Yeah, that doesn’t look so good. I figure the catcher had to have said something to him, maybe about yesterday’s article. Stuff like that about a first round pick gets around pretty quickly. Not making excuses for him, because that is total garbage right there and has no place in the game. Heathcott’s going to be suspended for a while, I just have no idea how long. My money’s on 5-10 games.
There’s just not much to be happy about in Yankeeland right now. They lost yet another frustrating game full of sloppy play and a limp offensive attack that started rallies but just didn’t finish them. There’s really not much more to say than that, that’s been the script for close to two weeks now.
Off The Hook
Nine. Nine of the Yankees’ 39 batters had a three ball count tonight. Do you know how many reached base? Three. Nick Swisher and Alex Rodriguez drew walks, and Derek Jeter reached when Kevin Youkilis booted a rather routine ground ball. So really it should have been just the two walks and seven outs. Coming into today, American League batters have reached base in 56.2% of the plate appearances in which they had a three ball count. Furthermore, the Yankees had four 3-0 counts and got on base exactly zero times. AL batters have a
.956 .737 OBP (!!!) in 3-0 counts this year. Clay Buchholz threw a first pitch strike to three (!!!) of the first dozen men he faced, and just two reached base (including Jeter on the error).
Seriously, no one can say the Yankees didn’t have their chances on Friday. They had another crappy game with men in scoring position (1-for-7), and they left the tying run on base in each of the last two innings. They also stranded the go-ahead run in scoring position in the fifth, but that was still kinda early. The offense has been in a funk for what, two full weeks now? It’s frustrating beyond belief, especially when it comes to all those runners left on base. I mean, Buchholz got 17 swings-and-misses out of 110 pitches, which is ridiculous, but he keep falling behind in the count and the Yankees just didn’t make him pay.
Big Bad Bartolo
Bartolo Colon made one terrible pitch tonight, that’s really it. A fastball that was supposed to be down-and-in to Adrian Gonzalez sailed over the plate belt high before sailing deep into the second deck in right field. That happens, I’m not going to lose any sleep over a solo homer in the fourth inning. The next batter, Kevin Youkilis, reached base on a wild pitch after striking out, then David Ortiz drew a walk. J.D. Drew reached on a fielder’s choice after the out was made at second on an infield grounder. Another walk and an RBI ground out later, and bam, Boston was up two-zip.
Two runs in six innings is what you’d take out of Colon every day of the week, but why he was sent back out to start the seventh is beyond me. He was already at 100 pitches on a nose, the most pitches he’s thrown in a game in almost exactly three years (June 1st, 2008 was the last time he eclipsed the century mark), and then a single scooted beyond Robinson Cano to leadoff the inning. It wasn’t exactly a banner night for Cano with the glove either, there were a few of those singles just beyond his reach that looked like outs off the bat. But anyway, in comes Joba Chamberlain, a double play is muffed (by Cano, who botched the transfer), then a sac fly and homer lead to a three-run deficit.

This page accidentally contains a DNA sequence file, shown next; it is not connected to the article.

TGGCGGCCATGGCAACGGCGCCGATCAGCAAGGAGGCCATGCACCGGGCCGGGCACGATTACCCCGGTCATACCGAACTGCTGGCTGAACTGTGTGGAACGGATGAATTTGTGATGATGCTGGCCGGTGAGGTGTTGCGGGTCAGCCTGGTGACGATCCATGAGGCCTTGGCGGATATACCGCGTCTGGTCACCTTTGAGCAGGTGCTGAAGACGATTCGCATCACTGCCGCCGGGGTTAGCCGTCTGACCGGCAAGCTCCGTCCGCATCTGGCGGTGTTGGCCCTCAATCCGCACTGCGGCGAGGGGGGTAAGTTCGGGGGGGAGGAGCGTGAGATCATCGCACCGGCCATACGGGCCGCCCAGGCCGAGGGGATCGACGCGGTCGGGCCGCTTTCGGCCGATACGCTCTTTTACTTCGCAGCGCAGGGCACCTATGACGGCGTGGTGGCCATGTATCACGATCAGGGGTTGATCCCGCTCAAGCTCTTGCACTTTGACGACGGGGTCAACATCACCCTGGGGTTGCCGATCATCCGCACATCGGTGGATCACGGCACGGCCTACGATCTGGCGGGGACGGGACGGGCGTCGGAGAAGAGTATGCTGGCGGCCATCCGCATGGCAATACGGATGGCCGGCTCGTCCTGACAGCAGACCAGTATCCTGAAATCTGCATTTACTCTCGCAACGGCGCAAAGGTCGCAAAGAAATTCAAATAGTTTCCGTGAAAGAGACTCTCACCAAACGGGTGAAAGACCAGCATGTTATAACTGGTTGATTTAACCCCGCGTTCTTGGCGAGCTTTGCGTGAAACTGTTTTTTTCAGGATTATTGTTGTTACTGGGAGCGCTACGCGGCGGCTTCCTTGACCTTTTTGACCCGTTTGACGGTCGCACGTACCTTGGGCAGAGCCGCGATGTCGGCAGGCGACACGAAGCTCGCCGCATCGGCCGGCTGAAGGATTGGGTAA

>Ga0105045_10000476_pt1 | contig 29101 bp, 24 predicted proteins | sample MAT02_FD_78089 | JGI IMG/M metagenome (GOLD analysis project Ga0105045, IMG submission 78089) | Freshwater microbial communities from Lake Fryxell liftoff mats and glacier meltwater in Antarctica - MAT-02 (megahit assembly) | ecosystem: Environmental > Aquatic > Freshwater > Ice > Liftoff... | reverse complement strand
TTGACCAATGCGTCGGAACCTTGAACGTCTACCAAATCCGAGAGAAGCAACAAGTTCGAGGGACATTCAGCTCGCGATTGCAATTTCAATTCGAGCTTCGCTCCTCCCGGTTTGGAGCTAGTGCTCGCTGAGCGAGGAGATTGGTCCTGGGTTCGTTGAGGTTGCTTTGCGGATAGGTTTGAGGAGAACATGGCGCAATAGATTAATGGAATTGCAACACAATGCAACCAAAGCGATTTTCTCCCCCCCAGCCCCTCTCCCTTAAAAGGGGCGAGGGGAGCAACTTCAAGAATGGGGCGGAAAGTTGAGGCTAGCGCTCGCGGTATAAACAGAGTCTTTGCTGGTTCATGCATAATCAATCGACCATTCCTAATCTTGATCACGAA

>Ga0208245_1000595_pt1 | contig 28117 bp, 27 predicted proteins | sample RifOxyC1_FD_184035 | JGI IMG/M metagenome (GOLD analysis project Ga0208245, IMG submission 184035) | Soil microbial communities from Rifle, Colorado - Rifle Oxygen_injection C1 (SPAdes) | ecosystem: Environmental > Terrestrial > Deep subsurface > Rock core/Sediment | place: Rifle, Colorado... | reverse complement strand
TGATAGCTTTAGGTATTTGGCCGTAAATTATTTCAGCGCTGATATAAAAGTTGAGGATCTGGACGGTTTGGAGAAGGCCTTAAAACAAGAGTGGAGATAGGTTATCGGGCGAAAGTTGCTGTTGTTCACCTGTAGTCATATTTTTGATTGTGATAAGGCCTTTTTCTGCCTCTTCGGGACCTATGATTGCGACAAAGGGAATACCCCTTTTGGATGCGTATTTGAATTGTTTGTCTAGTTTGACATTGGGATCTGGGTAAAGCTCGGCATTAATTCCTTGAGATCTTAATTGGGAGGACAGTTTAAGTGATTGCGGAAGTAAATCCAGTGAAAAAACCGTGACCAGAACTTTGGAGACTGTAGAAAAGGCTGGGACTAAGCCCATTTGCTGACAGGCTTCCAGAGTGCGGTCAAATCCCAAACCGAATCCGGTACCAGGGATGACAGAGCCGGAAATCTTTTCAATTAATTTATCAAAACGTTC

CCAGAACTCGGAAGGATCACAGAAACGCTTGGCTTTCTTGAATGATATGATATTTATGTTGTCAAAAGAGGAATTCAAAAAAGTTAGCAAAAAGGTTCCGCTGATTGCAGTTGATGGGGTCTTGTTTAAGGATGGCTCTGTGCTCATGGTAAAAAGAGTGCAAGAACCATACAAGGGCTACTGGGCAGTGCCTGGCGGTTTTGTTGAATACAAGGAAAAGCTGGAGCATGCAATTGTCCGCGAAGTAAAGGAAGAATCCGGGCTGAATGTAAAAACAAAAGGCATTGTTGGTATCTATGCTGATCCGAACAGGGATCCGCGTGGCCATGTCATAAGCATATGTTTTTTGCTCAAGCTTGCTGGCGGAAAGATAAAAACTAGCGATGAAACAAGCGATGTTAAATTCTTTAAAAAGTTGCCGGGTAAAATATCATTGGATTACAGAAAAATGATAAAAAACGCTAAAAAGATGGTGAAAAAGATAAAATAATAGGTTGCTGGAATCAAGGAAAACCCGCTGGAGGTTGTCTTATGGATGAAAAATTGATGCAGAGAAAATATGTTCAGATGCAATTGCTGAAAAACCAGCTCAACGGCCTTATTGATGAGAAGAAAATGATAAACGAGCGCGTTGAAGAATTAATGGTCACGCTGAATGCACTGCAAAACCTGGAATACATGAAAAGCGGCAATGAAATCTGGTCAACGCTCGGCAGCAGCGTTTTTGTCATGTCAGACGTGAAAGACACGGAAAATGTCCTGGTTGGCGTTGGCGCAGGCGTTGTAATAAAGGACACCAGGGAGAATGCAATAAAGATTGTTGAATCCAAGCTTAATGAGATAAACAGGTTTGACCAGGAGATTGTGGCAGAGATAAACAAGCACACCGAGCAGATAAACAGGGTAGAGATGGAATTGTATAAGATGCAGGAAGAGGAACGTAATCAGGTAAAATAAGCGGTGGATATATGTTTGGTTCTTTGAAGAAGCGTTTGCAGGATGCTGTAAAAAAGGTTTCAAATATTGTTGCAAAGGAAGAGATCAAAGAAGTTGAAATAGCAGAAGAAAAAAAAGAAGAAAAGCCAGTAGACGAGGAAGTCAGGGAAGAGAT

Pure garbage. If you’re willing to bring Joba into the game that inning, bring him in with a clean slate to start the frame. The Yankees aren’t getting brownie points by squeezing another out or two our of Colon. The defense was pretty awful yet again, though give Bartolo credit for six good innings. That’s a performance that usually leads to a win.
Russell Martin hit a homer, so hooray for that. Curtis Granderson tripled to dead center, Swisher doubled to the opposite field, and A-Rod and Cano pulled off a gorgeous (and huge given the situation) double steal in the eight. That’s pretty much it for the good news, so let’s just leave it at that.
Bah, the Yankees suck right now. They’ve lost three in row, four of the last six, and seven of the last time. Since April 25th (an admittedly arbitrary endpoint), they’re just 8-10. Every team goes through slumps and what not, but that doesn’t mean we can’t be angry about it. If they’re running into bad luck and stuff, then fine. But fundamental mistakes and poor hitting when ahead in the count, I’m sorry, that’s on them. They need to play better.
WPA Graph & Box Score
Same two teams tomorrow night in the rare Saturday night game at home. Blame FOX, who will broadcast the game. CC Sabathia toes the rubber against Josh Beckett.
Double-A Trenton manager Tony Franklin is resting comfortably at home after being taken to the hospital with chest pains prior to yesterday’s game. He was in critical care for a while, but doctors eventually game him a clean bill of health. He’s going to take a few days off an rejoin the team shortly. Glad he’s doing well, Franklin’s beloved by pretty much everyone.
Triple-A Scranton (2-1 win over Pawtucket)
Chris Dickerson, CF: 1 for 4, 1 R, 1 2B, 3 K – 11 K in his last 20 at-bats
Kevin Russo, 2B: 1 for 3, 1 R, 1 SB, 1 HBP
Jesus Montero, C: 0 for 1, 1 BB, 1 K – got ejected after arguing a called strike three, apparently he put his hand up to his collar to show the ump where the pitch was … good way to get tossed right there
Gus Molina, C: 0 for 2, 1 K
Jorge Vazquez, 1B: 1 for 1, 2 RBI, 1 BB
Justin Maxwell, DH: 0 for 4, 3 K
Brandon Laird, 3B, Jordan Parraz, RF, Dan Brewer, LF & Doug Bernier, SS: all 0 for 3 – Parraz and Brewer each whiffed
Lance Pendleton, RHP: 3 IP, 3 H, 0 R, 0 ER, 0 BB, 3 K, 1 HB, 2-2 GB/FB – 39 of 50 pitches were strikes (78%) … Hector Noesi was supposed to start tonight, but Pendleton’s a fine fill-in
Ryan Pope, RHP: 3 IP, 1 H, 0 R, 0 ER, 0 BB, 4 K, 2-2 GB/FB – 26 of 33 pitches were strikes (78.8%) … very nice outing, he should be up before long
Eric Wordekemper, RHP: 2 IP, 1 H, 0 R, 0 ER0 BB, 1 K, 4-1 GB/FB – 11 of 15 pitches were strikes (73.3%)
Kevin Whelan, RHP: 1 IP, 2 H, 1 R, 1 ER, 0 BB, 1 K, 1-1 GB/FB – ten of 11 pitches were strikes